Constitutions and supreme principles

The existence of a connection between the identity of a people and the rules that govern their life is very difficult to question.

 

Even in a society that does not give itself its own rules, but on which they are imposed, in fact, the law retains a forming function of identity, the influence of which depends, in the first instance, on the effectiveness of the juridical order. The connection between identity and law, on the other hand, is much closer in a democratic society in which the social body participates in the process of forming the rules. In this case the law not only has the function of forming identity, but is also a sort of “identity document” of the majority of the population. Finally, it is useful to note that even in a theocratic society or with a religiously based law, if founded on an authentic adherence of the people to a set of religious precepts, law retains both functions.

 

The application of these simple theoretical concepts to contemporary societies and, in particular, to Italian society, must deal with the complexity of modern legal systems and with the existence of the Constitutions .

 

In evaluating the connection between law and identity, first of all, one should take into account the graduated rigidity of the rules that govern life in our society. Traditionally, reference is made in this regard to the concept of a hierarchy of sources . Three degrees of rigidity can be identified, simplifying: the rules that can be changed by a majority, those that can be changed with a qualified majority and, finally, those that cannot be changed. The first category is that of which most laws are part, the second is typically related to constitutional norms, while the last group is that of the supreme principles of the legal system.

 

If the relationship between laws and identity and those between constitutional norms and identity do not raise particular questions, the same cannot be said of the relationship between supreme principles and identity. In fact, this last category of rules that cannot be changed seems to pose exactly like the sacred text in religious-based legal systems, so that the adherence of the social group to these supreme principles appears to be one of the most important presuppositions for the proper functioning of the ‘legal system. The substantial difference in the genetic moment of the two sources, the Constitution and the sacred text, matters, if anything, a further guarantee that in the first case the supreme principles underlying society are shared by the largest part of the people,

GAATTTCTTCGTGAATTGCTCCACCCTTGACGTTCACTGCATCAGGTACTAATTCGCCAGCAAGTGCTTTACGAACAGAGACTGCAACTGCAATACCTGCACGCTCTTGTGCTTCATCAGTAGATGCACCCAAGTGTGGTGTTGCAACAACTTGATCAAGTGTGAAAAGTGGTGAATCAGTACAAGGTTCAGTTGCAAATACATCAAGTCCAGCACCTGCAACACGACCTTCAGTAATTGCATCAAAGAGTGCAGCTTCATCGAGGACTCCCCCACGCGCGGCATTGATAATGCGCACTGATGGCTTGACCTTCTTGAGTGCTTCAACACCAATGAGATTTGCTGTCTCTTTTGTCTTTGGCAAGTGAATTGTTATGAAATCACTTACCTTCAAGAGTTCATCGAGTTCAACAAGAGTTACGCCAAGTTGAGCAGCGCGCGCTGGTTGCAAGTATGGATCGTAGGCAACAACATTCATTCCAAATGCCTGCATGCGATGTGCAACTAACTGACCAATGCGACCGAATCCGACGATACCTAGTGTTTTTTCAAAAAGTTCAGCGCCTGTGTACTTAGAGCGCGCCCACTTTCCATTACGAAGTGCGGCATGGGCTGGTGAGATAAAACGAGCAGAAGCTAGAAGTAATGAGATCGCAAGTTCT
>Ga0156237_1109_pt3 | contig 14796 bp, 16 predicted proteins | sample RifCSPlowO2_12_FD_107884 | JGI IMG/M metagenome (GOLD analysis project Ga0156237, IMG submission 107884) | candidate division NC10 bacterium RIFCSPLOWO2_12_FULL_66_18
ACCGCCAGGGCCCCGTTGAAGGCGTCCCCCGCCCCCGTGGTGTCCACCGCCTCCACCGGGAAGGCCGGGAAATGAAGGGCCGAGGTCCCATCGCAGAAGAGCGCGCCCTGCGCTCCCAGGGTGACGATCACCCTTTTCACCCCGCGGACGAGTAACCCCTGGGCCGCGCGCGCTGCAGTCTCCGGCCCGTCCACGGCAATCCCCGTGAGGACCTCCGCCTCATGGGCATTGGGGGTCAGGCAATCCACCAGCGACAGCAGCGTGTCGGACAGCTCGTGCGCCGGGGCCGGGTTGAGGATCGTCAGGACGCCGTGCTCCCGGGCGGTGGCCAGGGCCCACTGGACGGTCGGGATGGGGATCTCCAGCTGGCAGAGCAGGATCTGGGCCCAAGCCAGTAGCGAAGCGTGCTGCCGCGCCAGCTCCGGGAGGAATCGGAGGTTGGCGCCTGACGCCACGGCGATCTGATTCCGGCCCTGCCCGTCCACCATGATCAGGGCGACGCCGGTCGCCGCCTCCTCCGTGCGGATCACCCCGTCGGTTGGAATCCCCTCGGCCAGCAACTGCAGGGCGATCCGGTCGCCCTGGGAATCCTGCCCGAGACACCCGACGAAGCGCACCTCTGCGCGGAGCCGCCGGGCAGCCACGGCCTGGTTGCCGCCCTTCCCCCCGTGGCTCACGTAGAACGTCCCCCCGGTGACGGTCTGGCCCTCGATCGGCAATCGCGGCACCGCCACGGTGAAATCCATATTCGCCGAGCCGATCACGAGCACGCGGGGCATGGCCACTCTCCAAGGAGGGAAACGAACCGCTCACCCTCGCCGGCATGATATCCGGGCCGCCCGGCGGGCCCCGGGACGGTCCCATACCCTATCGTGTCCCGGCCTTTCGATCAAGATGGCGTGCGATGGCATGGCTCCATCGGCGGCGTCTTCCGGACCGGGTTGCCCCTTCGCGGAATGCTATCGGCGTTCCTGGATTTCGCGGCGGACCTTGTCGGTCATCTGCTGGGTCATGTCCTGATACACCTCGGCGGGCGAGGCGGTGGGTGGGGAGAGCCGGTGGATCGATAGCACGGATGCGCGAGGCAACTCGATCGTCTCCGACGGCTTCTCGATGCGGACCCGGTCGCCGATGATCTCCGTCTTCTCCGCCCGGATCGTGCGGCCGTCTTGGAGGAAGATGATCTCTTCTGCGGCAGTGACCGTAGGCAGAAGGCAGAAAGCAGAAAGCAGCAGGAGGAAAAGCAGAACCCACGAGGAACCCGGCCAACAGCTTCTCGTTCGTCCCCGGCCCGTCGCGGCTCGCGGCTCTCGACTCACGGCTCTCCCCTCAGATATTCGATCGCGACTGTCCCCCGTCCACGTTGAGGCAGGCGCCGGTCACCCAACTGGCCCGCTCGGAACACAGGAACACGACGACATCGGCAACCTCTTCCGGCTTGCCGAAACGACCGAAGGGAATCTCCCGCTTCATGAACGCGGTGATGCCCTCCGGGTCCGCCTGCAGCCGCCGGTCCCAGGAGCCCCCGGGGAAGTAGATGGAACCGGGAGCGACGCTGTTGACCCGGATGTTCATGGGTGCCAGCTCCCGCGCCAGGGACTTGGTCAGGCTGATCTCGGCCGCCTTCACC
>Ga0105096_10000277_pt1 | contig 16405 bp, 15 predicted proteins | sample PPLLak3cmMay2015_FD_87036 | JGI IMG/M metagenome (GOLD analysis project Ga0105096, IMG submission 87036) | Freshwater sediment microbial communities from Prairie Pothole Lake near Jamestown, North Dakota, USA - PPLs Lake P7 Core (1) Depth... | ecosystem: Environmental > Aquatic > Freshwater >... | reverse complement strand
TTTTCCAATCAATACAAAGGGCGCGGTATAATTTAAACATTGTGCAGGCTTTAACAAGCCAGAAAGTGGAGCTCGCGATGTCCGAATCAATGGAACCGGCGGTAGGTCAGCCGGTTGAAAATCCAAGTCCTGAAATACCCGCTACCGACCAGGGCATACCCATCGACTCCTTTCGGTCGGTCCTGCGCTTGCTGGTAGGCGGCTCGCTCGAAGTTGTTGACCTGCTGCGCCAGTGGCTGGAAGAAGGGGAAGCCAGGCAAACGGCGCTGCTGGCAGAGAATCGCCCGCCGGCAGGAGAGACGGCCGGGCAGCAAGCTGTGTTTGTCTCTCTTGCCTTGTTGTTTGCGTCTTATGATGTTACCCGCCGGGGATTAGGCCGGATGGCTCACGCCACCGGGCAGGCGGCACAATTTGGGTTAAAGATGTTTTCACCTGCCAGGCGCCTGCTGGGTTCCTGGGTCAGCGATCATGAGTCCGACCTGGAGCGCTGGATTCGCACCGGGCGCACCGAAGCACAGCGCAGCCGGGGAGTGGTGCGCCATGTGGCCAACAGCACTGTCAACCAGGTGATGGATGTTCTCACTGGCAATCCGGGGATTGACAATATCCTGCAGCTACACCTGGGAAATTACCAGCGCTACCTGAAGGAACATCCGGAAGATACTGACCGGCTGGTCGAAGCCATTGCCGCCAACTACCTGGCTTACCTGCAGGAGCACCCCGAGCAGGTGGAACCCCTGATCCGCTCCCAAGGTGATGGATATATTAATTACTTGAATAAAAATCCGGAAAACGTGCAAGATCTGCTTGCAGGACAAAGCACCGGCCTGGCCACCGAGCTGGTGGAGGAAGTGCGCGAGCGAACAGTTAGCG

From the point of view of the practice of law, the supreme principles of the legal system have recently been brought back to the center of scientific debate by the well-known Taricco case. The legal matter, which took the form of a close dialogue between supreme courts, is currently standing still pending the response of the Court of Justice to the threat of the Italian Constitutional Court to activate the so-called “counter-limits”, declaring the ratification and implementation law unconstitutional of the European treaties because they are in contrast with the supreme principle of legality in criminal matters (in short, the need for a sufficiently predictable written provision of law to decide which facts to punish, with which criminal and within what time limit).

 

Beyond the many and very complex profiles of law touched upon by this case, it is interesting, for the purpose of reflecting on the relationship between law and identity, that last May 29, in Luxembourg, on the occasion of the discussion of the so-called “Taricco- bis», The Avvocatura dello Stato Italian was asked to address the problematic issue of the description of the Italian constitutional identity. The fundamental principles (articles 1-12 of the Constitution) and all the constitutional provisions in which the fundamental rights and freedoms of the person are enshrined have been brought back to this notion, without prejudice to the competence of the Constitutional Court to rule definitively on the point. In fact, it will not escape those who want to read the provisions indicated that they, in addition to defining our legal system, are among the most characterizing elements of our way of thinking, being and living.

 

The limit function that legal reflection associates with these norms must also be preserved in the wide-ranging discourse on the relationship between identity and law. The supreme principles, not being able to be changed, represent in fact also the only limit to the evolution of the identity of the people. Around the moment of their overcoming a further difference emerges between the category of supreme principles and that of sacred texts in religious-based legal systems: if for the former the overcoming is only concretely inconceivable (the legal system does not admit the possibility of the subversion of supreme principles), for the latter the overcoming is inconceivable even abstractly (the person does not admit the possibility of subversion of the precept).

 

In conclusion, having outlined the role and characteristics of the supreme principles of the legal system, it is evident that the proper functioning of the social system of which they are part requires, at least, that the social body is put in the conditions of being able to know them. This need should be satisfied in a secular society by the teaching of civic education. The function of civic education, in fact, too often and wrongly confused with a disguised form of indoctrination, is to transmit knowledge, among other things, of the supreme principles of the legal system so that each new generation has the possibility of to adhere spontaneously to them or to proceed with a reasoned criticism of them and, in the last case, to overcome them.

 

 

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